Republic of the Philippines
Baguio City


A.M No. P-11-3003               April 25, 2012
(Formerly A.M. IPI No. 08-2970-P)

Re: Complaint filed by PAZ DE VERA LAZARO against EDNA MAGALLANES, Court Stenographer III, Regional Trial Court, Branch 28; and BONIFACIO G. MAGALLANES, process server, Regional Trial Court, Branch 30, Bayombong, Nueva Vizcaya.



Before the Court is an administrative complaint for failure to pay just debts, dishonesty and extortion filed by Paz De Vera Lazaro (Lazaro), a retired schools district supervisor of Bambang, Nueva Vizcaya against respondents Edna and Bonifacio Magallanes (spouses Magallanes). Edna Magallanes is a Court Stenographer III, Regional Trial Court, Branch 28; while Bonifacio Magallanes is a Process Server, Regional Trial Court, Branch 30, both of Bayombong, Nueva Vizcaya.

The facts are as follows:

Complainant Lazaro lent to respondent spouses Magallanes a total of ₱ 135,000 on four separate occasions in the first half of 2005. Respondents offered two land titles and a revolver as collaterals for the loan. One of the land titles turned out to have been encumbered in the amount of ₱ 400,000.

Because respondents did not make any payment in spite of promises to do so, complainant was forced to bring the matter to the Barangay Lupon on 04 August 2007. The parties reached an amicable settlement, whereby respondents promised to pay their obligation by 30 August 2007. However, Lazaro received only token amounts of ₱ 5,000 and ₱ 3,000 from the spouses Magallanes.

In their Comment dated 30 October 2008, respondents admit incurring the aforesaid loans, but deny the charges in the Complaint. They also claim that they have already paid ₱ 77,000 of their total obligation. Moreover, they contend that, had they defaulted on their payments, Lazaro should have forfeited in her favor the collaterals they had offered to secure the loans.

On 03 December 2010, the Court received Lazaroís 29 November 2010 Affidavit of Desistance which stated that complainant did not want to pursue the administrative complaint anymore, and that she agreed to settle the matter amicably with respondents.

On 07 December 2010, we also received a handwritten amicable settlement dated 05 December 2010 signed by the parties. In the document, respondents promised to pay a total of ₱ 120,000 inclusive of the remaining loan balance of ₱ 70,000 and interest of ₱ 50,000 upon the dismissal of the case.

On 08 August 2011, the Court received a letter dated 29 July 2011 signed by complainant Lazaro, reporting that spouses Magallanes had paid her the whole amount of ₱ 120,000 on 23 June 2011. She also reported that respondents had expressed their sorrow and asked for pardon for the discomfort and trouble they had caused her. She then reiterated her request that the Complaint she filed be dismissed.

This Court has consistently ruled that the withdrawal of a Complaint does not warrant its dismissal, because the issue in an administrative case is not whether the complainant has a cause of action against the erring court employee, but whether the latter has breached the courtís norms and standards.1 This Court has an interest in the conduct and behavior of all employees of the judiciary.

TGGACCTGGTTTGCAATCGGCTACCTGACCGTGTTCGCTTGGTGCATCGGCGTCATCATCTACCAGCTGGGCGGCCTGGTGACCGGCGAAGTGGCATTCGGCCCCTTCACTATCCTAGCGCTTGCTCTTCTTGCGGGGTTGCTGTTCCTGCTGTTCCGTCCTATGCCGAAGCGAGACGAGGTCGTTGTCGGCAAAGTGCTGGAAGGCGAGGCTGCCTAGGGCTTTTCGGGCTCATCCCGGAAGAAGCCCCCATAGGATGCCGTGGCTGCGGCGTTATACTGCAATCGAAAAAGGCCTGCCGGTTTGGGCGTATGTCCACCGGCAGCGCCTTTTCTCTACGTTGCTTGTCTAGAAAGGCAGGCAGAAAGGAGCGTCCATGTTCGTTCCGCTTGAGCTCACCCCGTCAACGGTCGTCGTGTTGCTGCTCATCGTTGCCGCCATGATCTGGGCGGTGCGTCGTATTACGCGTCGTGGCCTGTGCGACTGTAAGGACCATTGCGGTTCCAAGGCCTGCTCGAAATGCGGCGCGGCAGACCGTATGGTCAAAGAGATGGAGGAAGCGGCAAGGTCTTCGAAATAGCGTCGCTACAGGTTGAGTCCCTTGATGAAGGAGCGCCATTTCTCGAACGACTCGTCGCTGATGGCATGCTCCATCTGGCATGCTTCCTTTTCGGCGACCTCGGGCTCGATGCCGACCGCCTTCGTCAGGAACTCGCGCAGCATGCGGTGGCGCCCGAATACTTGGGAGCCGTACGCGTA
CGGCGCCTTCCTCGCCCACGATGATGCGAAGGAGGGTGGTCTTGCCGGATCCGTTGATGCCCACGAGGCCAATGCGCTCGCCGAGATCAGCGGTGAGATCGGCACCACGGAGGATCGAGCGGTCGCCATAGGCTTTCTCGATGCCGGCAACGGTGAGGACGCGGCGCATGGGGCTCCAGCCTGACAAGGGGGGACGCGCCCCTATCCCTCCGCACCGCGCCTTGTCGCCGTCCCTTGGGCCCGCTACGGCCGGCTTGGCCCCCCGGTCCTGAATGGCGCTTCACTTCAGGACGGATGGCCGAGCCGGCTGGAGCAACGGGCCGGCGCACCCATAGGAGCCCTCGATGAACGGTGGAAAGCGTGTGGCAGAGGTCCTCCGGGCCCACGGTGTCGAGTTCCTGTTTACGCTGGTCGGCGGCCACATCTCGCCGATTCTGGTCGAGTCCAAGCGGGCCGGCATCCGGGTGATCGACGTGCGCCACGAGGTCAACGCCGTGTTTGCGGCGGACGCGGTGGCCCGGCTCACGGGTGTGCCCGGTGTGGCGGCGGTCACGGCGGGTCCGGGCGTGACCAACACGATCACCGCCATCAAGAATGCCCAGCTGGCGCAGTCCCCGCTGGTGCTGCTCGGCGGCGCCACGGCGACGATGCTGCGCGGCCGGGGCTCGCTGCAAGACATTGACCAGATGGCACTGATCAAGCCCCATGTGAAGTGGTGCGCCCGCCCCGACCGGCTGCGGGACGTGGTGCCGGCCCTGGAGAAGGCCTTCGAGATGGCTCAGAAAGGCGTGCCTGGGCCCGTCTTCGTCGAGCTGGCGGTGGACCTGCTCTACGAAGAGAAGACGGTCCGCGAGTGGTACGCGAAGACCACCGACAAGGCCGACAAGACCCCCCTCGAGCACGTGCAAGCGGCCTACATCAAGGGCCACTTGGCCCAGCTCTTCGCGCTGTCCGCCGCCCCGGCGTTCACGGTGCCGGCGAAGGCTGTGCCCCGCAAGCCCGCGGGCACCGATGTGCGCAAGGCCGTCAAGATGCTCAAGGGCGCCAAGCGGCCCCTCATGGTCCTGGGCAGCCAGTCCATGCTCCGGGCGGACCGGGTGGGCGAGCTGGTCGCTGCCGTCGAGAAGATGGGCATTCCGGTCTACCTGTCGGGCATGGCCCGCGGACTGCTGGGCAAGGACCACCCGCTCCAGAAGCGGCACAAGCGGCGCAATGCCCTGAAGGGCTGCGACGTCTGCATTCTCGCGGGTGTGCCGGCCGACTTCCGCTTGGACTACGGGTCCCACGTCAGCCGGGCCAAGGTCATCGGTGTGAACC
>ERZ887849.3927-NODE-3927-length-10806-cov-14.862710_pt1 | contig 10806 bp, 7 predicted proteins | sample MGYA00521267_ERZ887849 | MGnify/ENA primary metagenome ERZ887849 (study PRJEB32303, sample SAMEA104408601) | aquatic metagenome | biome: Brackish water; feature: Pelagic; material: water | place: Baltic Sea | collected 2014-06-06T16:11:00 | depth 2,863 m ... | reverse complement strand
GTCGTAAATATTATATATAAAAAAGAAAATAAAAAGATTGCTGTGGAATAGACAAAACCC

Accordingly, we find spouses Magallanes not guilty of willful failure to pay just debts, considering that they have paid their entire obligation including the interest on the loan.

However, we note with strong displeasure the conduct of respondent spouses Magallanes, who obtained several loans without paying for them at the agreed time. It took more than six years for them to pay their entire obligation.

To recall, complainant Lazaro was forced to bring the matter to the Barangay Lupon. Respondents promised therein to pay their obligation by 30 August 2007. However, she received only the token amounts of ₱ 5,000 and ₱ 3,000 from them.

We also note that one of the land titles that respondents gave as collateral turned out to have been encumbered in the amount of ₱ 400,000, a fact they did not deny.

Moreover, while we are pleased to learn from complainant Lazaro that, as promised, she has been paid the entire obligation of ₱ 120,000 on 23 June 2011, we note that respondentís promise to her was conditioned upon her execution of an Affidavit of Desistance which she accordingly executed.

All these facts constitute conduct that reflects badly on the judiciary, diminishing the honor and integrity of the offices they hold. This is especially true when we consider that, respondents were admittedly given the loans because they were considered prominent persons in the community; and that they were considered as such, presumably because they worked in the judiciary.1‚wphi1

In Villaseñor v. De Leon,2 we emphasized that "to preserve decency within the judiciary, court personnel must comply with just contractual obligations, act fairly and adhere to high ethical standards". In that case, we said that respondent was "expected to be a paragon of uprightness, fairness and honesty not only in all her official conduct but also in her personal actuations, including business and commercial transactions, so as to avoid becoming her courtís albatross of infamy."

We expect nothing less than the same conduct from respondents in the present case.

Wherefore, the administrative Complaint is hereby DISMISSED. Respondents are warned that, whether official or personal, any future conduct that falls short of the high ethical standards expected of them as court employees shall be dealt with more severely.


Associate Justice


Associate Justice

Associate Justice
Associate Justice

Associate Justice


1 Vilar v. Angeles, A.M. No. P-06-2276, 5 February 2007, 514 SCRA 147.

2 447 Phil 457 (2003).

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